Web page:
BMJ 1994; 309 doi: https://doi.org/10.1136/bmj.309.6963.1242 (Published 05 November 1994) Cite this as: BMJ 1994;309:1242

A new class of memory enhancing drugs known as ampakines is being investigated in experiments on rats, and the early results suggest that treatment enhances the animals' performance in learning the way through a maze (Science 1994;266:218-9). The hope is that these drugs may be useful in memory disorders such as Alzheimer's disease, but if they speed learning many healthy people may want them too.

Some messages are worth repeating again and again: one is the value of training members of the public in cardiopulmonary resuscitation. A report in the “British Heart Journal” (1994; 72:408–12) from Gothenburg describes 1660 patients who had a cardiac arrest outside hospital. Survival was 25% in those in whom resuscitation was given by a bystander and only 8% in those in whom no help was given until the ambulance arrived.

The standard triple treatment for eradicating Helicobacter pylori uses metronidazole, but in developing countries the bacterium is often resistant to this drug. In a study in London (Gut 1994;35:1562–6) 27 out of 30 patients of Bengali origin being investigated for dyspepsia were found to have resistant forms of the organism in their stomachs. The report concludes that these findings “constitute a therapeutic problem to which there is as yet no clear solution.”

Ethnic, racial, and geographical variations in disease need to be considered in many settings in multiracial Britain. A report in the “Annals of Rheumatic Diseases” (1994;53:675–80) from Nottingham describes all the patients with systemic lupus erythematosus in the health district. The rate among Afro-Caribbeans was 207/100 000, ten times higher than the 20/100 000 in white people. The rate in Asians was 50/100 000.

Giving reassurance to patients requires reliable data on which to base the opinion, so Minerva was pleased to read a report from Canada (Lancet 1994;344:1134–6) of a follow up of 1296 babies whose mothers had amniocentesis during pregnancy. These infants had no higher rates of abnormalities than controls - with one exception: six children of women who had had amniocentesis had haemolytic disease due to ABO isoimmunisation as against only one born to the 3704 control women.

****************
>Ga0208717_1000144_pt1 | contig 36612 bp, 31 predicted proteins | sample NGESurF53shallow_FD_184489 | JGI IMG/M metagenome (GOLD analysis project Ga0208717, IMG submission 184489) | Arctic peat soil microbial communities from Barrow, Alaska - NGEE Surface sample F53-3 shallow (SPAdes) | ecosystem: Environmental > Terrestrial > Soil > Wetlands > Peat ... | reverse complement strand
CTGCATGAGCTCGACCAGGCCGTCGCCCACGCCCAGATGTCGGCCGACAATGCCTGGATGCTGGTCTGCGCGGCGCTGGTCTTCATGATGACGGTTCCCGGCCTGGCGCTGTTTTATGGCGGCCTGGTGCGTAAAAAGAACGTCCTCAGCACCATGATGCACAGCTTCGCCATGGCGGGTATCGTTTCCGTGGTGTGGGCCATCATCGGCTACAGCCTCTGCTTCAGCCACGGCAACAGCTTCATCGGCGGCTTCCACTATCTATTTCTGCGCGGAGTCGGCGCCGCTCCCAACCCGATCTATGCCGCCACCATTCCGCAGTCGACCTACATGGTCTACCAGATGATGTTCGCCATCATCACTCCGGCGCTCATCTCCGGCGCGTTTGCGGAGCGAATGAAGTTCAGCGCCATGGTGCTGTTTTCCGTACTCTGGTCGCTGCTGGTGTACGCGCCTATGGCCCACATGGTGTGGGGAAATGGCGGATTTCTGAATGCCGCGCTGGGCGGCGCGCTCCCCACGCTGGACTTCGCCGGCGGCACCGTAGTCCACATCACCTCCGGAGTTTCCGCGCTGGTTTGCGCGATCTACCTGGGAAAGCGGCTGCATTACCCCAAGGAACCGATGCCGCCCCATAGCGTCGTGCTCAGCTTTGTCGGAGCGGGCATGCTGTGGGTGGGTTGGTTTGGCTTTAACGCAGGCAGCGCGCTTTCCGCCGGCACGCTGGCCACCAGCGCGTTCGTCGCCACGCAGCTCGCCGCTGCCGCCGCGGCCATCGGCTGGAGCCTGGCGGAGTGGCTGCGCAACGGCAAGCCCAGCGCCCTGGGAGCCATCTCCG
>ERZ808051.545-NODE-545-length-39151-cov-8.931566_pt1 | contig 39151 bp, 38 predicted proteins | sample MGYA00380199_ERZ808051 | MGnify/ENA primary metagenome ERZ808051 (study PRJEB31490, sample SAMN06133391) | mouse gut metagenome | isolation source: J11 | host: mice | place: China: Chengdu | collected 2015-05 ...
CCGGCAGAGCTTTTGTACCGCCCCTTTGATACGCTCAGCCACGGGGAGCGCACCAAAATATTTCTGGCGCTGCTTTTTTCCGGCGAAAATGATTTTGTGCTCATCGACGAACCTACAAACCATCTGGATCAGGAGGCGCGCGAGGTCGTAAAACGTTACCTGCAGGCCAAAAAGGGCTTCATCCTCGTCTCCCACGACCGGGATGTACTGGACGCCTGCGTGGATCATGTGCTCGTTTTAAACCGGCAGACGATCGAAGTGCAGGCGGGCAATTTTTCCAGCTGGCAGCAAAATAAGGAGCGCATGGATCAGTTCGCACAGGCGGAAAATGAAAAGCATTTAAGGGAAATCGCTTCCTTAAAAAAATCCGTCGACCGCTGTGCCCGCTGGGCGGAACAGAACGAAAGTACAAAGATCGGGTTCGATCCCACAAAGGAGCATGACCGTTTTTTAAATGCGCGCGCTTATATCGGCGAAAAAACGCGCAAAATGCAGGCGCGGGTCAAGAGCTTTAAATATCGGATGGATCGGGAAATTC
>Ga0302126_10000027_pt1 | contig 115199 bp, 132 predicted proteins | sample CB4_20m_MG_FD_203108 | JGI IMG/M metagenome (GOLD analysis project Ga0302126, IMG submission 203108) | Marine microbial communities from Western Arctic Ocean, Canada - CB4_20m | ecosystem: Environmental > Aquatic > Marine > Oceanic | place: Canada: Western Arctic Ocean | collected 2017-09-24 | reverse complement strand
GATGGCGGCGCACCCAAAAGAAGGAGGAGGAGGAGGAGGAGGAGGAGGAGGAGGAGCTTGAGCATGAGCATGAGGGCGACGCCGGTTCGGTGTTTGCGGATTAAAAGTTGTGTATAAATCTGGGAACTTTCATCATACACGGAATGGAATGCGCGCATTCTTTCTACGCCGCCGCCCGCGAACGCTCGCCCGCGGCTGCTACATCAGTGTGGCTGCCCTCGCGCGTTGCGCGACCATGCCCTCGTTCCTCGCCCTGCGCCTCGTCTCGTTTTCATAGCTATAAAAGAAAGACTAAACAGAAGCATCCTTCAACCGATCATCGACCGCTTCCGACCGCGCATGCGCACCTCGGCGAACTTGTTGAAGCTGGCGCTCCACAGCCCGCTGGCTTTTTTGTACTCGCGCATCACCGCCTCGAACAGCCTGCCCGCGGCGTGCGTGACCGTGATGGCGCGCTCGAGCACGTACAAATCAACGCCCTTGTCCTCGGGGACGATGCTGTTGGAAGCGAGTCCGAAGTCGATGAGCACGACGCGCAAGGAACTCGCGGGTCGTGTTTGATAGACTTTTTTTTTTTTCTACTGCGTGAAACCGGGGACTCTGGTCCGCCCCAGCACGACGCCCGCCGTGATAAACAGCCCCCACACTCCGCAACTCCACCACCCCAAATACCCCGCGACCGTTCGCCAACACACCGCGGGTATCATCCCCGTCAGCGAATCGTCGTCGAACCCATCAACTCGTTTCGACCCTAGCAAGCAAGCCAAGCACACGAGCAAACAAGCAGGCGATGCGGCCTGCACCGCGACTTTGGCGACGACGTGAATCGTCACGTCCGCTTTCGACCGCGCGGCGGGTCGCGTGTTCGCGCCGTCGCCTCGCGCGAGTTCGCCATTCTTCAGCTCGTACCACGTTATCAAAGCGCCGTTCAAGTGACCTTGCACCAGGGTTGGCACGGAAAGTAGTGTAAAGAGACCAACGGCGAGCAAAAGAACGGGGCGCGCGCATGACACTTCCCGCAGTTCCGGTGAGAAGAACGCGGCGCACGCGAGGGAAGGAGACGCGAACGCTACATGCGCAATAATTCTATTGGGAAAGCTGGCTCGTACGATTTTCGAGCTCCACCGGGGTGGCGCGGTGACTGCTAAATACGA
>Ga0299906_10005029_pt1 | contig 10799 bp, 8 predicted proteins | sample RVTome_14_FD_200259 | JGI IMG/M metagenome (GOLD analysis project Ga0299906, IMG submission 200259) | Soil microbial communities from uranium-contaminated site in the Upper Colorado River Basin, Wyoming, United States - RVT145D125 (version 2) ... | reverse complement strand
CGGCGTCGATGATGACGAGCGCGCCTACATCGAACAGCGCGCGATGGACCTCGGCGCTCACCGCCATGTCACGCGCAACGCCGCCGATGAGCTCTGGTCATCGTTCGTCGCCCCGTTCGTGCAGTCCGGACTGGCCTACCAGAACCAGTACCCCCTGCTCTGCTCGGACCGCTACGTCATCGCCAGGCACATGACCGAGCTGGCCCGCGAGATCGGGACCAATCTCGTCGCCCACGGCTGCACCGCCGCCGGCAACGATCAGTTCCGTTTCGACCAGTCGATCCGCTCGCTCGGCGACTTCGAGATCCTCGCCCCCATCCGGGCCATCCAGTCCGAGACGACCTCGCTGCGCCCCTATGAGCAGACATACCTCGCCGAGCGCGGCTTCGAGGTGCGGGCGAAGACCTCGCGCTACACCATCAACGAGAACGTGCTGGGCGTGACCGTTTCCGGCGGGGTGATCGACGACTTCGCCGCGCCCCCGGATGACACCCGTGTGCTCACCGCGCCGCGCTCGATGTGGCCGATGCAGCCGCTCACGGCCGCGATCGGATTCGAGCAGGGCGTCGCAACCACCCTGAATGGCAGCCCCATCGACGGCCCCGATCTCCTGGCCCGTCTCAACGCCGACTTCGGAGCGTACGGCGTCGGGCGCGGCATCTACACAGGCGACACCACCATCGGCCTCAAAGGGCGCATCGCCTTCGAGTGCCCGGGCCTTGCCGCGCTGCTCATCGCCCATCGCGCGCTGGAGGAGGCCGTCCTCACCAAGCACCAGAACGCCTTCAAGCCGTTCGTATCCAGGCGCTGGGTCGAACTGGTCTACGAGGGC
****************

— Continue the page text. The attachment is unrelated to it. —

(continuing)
Studies of the treatment of back pain rarely seem to yield clear cut results, and a paper in “Spine” (1994;19(suppl):2041–6) goes some way to explaining the difficulties. This type of pain may be acute (of recent and sudden onset), transient (lasting no more than 90 days), recurrent (occurring on fewer than half the days in 12 months), or chronic (occurring on at least half the days in 12 months). Each of these types of pain has a highly variable course.

In African countries in which malaria is endemic, such as Ghana, it may account for close to 10% of deaths (World Health Forum 1994;15:265–9). The cost of treating a single patient has risen recently (with more resistance to chloroquine) to around $16; in 1995 for Africa as a whole the economic burden of malaria is expected to be $1.7bn - 1% of the continent's resources.

Calcium citrate is said to provide greater bioavailability of calcium than other salts and so is being recommended as a supplement for prophylaxis against osteoporosis. The drawback, says an article in the “Southern Medical Journal” (1994;87:894–8), is that citrate may enhance the absorption of aluminium from food and tap water, raising the concentration of the metal in the blood - which may be harmful to elderly women with poor renal function.

The decision by two Roman Catholic boys' schools to recommend that their pupils should not receive rubella vaccine because it is derived from cells from an aborted fetus seems to Minerva to be yet another example of male celibate theologians putting the spiritual welfare of men ahead of the physical welfare of women. And what will they advise about other vaccines derived from fetal cells, such as rabies vaccine?


This patient fractured his scaphoid, and his forearm was immobilised in plaster. Soon afterwards he developed chickenpox, from which he had recovered when he came back after six weeks to have his plaster removed. He complained of severe itching under the plaster during his illness, and this had persisted. When the plaster was removed multiple vesicles were seen in the plaster zone, but none could be found elsewhere.

Bacillus cereus, which grows on rice, may cause food poisoning but may also be a cause of meningitis. Investigation of two patients who developed this illness after neurosurgery (Epidemiology and Infection 1994;113:297–306) found that the source of the infection was theatre linen. The spores of B cereus had multiplied on used linen stored in plastic bags, and laundering in a batch continuous washing machine had not got rid of the bacteria, which had presumably spread from the theatre clothing into the air of the operating suite.

An account in “Paraplegia” (1994;32:697–9) of his own experiences by a man with muscular dystrophy asserts that any disabled person who can see and can operate a single joystick can drive a car. Sadly, the government's motability allowance does not cover all the costs, but at least the technical problems have been solved.

Do cardiologists in the United States overtreat their patients? A massive study based on 3000 patients suggests not. It compared patients treated for acute myocardial infarction in the United States and in Canada (New England Journal of Medicine 1994;331:1130–5) and found, as expected, that twice as many of the American patients had had angioplasties or bypass operations - and that at 12 months the Americans scored higher on measures of functional status and quality of life.

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